Enzyme activity assay

β-lactamase activity was determined by observing the rate of penicillin and ampicillin hydrolysis at 240 nm and 235 nm, respectively. Enzyme assay was performed at 25°C in 1 mM phosphate buffer (pH 7.0) [12]. Spectrophotometric measurements were made on Analytic Jena AG (winASPECT®, spectroanalytical software) using 1.0-cm path length cuvette. The values for Km and Vmax were determined using GraFit 6 (Erithacus Software, UK).

Molecular docking simulation

The wild-type structure of SHV (pdb code: 1shv) was used as a template for molecular modeling. All molecular modeling simulations were performed by Discovery Studio 2.5 (Accelrys, USA) and CHARMm forcefield and CFF partial charge were used for all simulations. The conformation of L138P position was optimized by the Dreiding minimization and the molecular dynamics by standard dynamics cascade protocol was applied to relax the conformations of the wild-type and L138P mutant with and default parameters except that production steps was 3000 and implicit solvent model was set to Generalized Born method. Among produced structures, the most stable structure with the lowest potential energy was selected as modeled structure for further docking simulation.

The docking simulations of β-lactamases were conducted by CDOKER module with manually designed penicillin and ampicillin molecules. Because the active site and catalytic residues of SHV and TEM lactamasese are highly conserved, the structure of TEM with bound penicillin G (pdb code: 1fqg) was used as a reference structure to identify the initial binding site of penicillin and ampicillin in the wild-type and L138P lactamases. Once docking complexes of lactamases and antibiotics were predicted by CDOCKER module, productive docking structures of the carbonyl carbon of β-lactam ring of penicillin and ampicllin directly oriented to the OH group of catalytic S70 of β-lactamases (for nucleophilic attack of S70) were considered further binding energy calculation (Figure 1). The binding energies of the wild-type and L138P lactamases toward penicillin and ampicillin were calculated using Calculate Binding Energies protocol with default parameters except that ligand minimization were performed to consider the flexibility of residues within binding sites and implicit solvent model was set to Generalized Born method.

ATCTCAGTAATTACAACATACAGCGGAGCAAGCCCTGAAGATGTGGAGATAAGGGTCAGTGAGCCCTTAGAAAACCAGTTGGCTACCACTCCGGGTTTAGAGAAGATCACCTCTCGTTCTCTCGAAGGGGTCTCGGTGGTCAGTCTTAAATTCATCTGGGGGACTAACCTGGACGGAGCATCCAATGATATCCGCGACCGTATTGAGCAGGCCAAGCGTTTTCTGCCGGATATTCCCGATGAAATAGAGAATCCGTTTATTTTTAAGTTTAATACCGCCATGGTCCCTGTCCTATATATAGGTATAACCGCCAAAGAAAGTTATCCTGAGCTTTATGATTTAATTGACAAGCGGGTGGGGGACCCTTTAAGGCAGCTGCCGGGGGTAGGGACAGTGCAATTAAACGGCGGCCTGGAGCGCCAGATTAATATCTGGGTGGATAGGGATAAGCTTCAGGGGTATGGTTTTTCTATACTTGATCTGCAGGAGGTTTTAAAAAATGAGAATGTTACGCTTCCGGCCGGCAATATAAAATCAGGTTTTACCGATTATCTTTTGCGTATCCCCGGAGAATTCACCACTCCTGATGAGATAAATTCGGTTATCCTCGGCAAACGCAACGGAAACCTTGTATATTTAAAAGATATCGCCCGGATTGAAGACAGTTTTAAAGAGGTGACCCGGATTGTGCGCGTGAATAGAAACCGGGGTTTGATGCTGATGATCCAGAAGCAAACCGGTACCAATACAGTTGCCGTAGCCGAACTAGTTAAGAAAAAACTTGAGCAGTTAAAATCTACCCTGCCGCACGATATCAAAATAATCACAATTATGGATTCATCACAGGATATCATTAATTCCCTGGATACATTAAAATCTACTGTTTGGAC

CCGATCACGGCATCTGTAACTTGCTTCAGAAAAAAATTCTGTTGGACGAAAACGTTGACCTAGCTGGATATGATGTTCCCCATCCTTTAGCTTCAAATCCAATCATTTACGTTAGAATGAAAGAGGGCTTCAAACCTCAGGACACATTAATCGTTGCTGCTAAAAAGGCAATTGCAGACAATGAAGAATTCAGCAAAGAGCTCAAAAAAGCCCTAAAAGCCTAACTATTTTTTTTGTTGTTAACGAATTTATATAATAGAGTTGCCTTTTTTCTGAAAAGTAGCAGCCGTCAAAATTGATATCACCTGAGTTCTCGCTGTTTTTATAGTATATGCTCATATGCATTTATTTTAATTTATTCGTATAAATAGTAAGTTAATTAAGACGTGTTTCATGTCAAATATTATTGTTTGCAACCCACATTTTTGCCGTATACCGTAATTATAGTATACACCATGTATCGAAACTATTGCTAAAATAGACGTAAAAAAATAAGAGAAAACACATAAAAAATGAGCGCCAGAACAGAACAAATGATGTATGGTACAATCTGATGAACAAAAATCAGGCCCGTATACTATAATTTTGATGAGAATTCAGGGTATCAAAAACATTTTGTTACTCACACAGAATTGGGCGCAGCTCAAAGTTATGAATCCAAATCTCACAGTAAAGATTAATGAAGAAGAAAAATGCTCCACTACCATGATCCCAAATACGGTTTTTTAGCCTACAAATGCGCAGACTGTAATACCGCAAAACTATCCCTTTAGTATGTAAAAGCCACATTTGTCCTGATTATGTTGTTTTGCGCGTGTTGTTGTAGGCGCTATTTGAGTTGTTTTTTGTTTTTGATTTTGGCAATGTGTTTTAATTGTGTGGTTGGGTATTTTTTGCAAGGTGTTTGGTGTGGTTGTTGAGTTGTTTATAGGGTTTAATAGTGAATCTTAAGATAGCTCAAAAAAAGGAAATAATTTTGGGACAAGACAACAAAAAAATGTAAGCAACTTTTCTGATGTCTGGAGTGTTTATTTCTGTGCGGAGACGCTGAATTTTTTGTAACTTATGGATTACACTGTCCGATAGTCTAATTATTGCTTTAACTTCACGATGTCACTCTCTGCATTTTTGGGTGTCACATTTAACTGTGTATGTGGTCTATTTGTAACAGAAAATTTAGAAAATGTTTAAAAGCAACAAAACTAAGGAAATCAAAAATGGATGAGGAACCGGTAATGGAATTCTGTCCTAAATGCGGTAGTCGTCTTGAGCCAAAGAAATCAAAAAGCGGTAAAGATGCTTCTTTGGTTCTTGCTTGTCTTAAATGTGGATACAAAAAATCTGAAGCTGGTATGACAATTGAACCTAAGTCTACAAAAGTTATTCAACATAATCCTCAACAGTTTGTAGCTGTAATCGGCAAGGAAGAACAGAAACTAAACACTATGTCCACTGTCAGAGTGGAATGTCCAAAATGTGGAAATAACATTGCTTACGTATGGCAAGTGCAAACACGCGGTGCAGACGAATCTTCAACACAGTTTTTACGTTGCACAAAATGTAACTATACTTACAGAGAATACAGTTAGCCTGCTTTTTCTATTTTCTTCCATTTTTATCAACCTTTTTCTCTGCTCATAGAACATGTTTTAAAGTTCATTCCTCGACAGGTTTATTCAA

https://static-content.springer.com/image/art%3A10.1186%2F1471-2180-11-29/MediaObjects/12866_2010_Article_1316_Fig1_HTML.jpg
Figure 1

Structures of penicillin G (A) and ampicillin (B).

Results

Antimicrobial resistance phenotype and genotype

E. coli 485 exhibited resistance to the commonly used antimicrobial agents on farms. The Disk diffusion test showed reduced inhibition zone diameter to cefotaxime (CTX), ceftazidime(CAZ), ceftiofur (CEF) but not to cefoxitin (FOX). This strain exhibited >5 mm increase in inhibition zone diameter of both cefotaxime and ceftazidime in the presence of amoxicillin/clavulanic acid (AMC) in contrast to when the antibiotics were tested alone. RG E. coli cells carrying blaSHV-1, blaSHV-(L138P), blaSHV-33 and blaSHV-33(L138P) exhibited variable zone diameter to penicillin and ampicillin in the disk diffusion test. No decrease in zone diameter was noticed for cefotaxime (CTX), ceftazidime(CAZ), ceftiofur (CEF) and cefoxitin (FOX). The MIC values for all E. coli strains are listed in table 2. Genotype analysis of E. coli isolate showed TEM and SHV β-lactamase genes showed 100% identity to blaTEM-20 and blaSHV-1 genes except at position 138 where leucine (L) to proline (P) polymorphism was detected.
Table 2

Phenotype and genotype of β-lactamases for the E. coli field isolate and mutants included in the study

 

Inhibition Zone diameter (mm)/MICs (mg/L)a

β-lactamases

Strains

AM

PEN

CEF

FOX

CAZ

CTX

SHV

TEM

E. coli

≤1/640

≤1/640

8/320

15/20

11/160

12/320

SHV-1(L138P)

TEM-20

RG E. coli-M1

12/160

1/40

-

-

-

-

SHV-1

 

RG E. coli-M2

28/40

14/40

-

-

-

-

L138P

 

RG E. coli-M3

11/160

1/160

-

-

-

-

P226S

 

RG E. coli-M4

28/20

12/2

-

-

-

-

L138P P226S

 

aAmpicillin (AM), penicillin (PEN), ceftiofur (CEF), cefoxitin (FOX), ceftazidime (CAZ), cefotaxime (CTX)

Site directed mutagenesis of blaSHV-1genes

After cloning and confirmation of blaSHV-1 genes in the pET 200 cloning and expression vector, reverse mutation at single point (L138P) was successfully performed by site directed mutagenesis to generate blaSHV-(L138P). Plasmid carrying blaSHV-1 gene was used to generate another mutation (S226P) that showed complete identity to blaSHV-33 gene. Sequence analysis also showed that the final site directed mutagenesis on the plasmid carrying blaSHV-33 gene, gave rise to the blaSHV-33(L138P).